Melting of subducted sediments reconciles geophysical images of subduction zones

M. W. Förster*, K. Selway

*Corresponding author for this work

Research output: Contribution to journalArticlepeer-review

23 Citations (Scopus)


Sediments play a key role in subduction. They help control the chemistry of arc volcanoes and the location of seismic hazards. Here, we present a new model describing the fate of subducted sediments that explains magnetotelluric models of subduction zones, which commonly show an enigmatic conductive anomaly at the trenchward side of volcanic arcs. In many subduction zones, sediments will melt trenchward of the source region for arc melts. High-pressure experiments show that these sediment melts will react with the overlying mantle wedge to produce electrically conductive phlogopite pyroxenites. Modelling of the Cascadia and Kyushu subduction zones shows that the products of sediment melting closely reproduce the magnetotelluric observations. Melting of subducted sediments can also explain K-rich volcanic rocks that are produced when the phlogopite pyroxenites melt during slab roll-back events. This process may also help constrain models for subduction zone seismicity. Since melts and phlogopite both have low frictional strength, damaging thrust earthquakes are unlikely to occur in the vicinity of the melting sediments, while increased fluid pressures may promote the occurrence of small magnitude earthquakes and episodic tremor and slip.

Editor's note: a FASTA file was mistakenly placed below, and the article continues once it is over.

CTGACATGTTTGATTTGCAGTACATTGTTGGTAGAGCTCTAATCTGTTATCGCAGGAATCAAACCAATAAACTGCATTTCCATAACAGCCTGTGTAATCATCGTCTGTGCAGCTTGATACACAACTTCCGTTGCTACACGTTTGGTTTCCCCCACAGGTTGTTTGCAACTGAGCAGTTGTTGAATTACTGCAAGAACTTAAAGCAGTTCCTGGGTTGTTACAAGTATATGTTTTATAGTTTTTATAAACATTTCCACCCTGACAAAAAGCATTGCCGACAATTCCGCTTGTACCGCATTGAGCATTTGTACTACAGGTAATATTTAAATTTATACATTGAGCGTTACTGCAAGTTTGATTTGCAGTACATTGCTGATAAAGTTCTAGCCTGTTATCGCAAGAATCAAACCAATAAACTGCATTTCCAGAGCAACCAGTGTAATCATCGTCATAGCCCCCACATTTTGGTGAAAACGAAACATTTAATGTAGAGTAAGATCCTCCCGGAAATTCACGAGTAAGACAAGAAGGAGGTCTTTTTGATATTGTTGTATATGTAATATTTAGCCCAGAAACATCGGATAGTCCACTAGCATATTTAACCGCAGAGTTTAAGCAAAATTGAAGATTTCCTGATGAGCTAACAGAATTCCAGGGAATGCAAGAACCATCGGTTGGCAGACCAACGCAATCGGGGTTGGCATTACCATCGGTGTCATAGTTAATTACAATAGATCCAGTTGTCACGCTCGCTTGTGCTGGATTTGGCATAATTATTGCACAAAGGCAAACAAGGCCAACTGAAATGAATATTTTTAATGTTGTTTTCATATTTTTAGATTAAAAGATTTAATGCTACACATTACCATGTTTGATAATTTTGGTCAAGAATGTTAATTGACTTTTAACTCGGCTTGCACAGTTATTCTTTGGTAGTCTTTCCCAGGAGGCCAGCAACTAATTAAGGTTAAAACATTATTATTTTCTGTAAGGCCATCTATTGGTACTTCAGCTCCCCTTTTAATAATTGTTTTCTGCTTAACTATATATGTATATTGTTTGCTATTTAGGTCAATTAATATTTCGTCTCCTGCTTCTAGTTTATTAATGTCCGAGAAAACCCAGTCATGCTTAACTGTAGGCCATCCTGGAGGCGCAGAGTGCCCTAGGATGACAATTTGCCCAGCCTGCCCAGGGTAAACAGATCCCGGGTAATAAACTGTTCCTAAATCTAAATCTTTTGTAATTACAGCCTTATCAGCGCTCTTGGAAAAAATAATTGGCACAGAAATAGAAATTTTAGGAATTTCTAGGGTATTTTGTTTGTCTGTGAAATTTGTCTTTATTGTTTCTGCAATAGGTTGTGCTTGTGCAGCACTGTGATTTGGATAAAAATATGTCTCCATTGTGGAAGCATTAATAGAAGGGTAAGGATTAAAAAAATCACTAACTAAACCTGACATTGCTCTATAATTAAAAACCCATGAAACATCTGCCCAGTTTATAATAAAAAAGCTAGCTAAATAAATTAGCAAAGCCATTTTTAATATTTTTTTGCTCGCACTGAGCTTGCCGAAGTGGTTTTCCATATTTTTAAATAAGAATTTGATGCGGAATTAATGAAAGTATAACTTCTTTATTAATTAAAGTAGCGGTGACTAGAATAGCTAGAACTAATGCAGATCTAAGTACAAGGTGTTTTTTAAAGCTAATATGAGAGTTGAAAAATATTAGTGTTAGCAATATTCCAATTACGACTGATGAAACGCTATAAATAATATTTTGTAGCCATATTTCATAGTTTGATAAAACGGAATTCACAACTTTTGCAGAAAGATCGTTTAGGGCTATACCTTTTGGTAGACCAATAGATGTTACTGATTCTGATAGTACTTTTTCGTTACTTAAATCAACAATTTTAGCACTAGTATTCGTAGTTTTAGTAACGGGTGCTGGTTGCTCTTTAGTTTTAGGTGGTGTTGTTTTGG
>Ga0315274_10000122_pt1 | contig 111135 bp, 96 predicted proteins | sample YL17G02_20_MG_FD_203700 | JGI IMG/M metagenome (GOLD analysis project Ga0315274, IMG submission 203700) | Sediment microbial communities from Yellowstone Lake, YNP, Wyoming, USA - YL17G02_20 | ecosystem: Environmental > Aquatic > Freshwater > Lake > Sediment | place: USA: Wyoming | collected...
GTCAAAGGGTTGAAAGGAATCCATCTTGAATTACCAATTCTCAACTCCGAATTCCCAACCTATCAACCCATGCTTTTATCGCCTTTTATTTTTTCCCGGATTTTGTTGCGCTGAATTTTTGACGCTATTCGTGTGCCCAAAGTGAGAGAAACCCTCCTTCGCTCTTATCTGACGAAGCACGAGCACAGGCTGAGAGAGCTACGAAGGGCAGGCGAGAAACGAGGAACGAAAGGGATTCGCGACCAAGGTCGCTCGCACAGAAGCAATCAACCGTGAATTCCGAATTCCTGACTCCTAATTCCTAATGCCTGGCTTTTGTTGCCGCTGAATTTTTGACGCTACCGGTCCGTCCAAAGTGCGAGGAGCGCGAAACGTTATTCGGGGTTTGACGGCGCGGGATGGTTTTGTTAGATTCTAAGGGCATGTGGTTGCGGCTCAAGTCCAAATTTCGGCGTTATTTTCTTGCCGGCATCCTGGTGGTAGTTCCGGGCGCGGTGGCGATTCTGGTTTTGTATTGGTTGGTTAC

Original languageEnglish
Article number1320
JournalNature Communications
Issue number1
Publication statusPublished - 1 Dec 2021
Externally publishedYes


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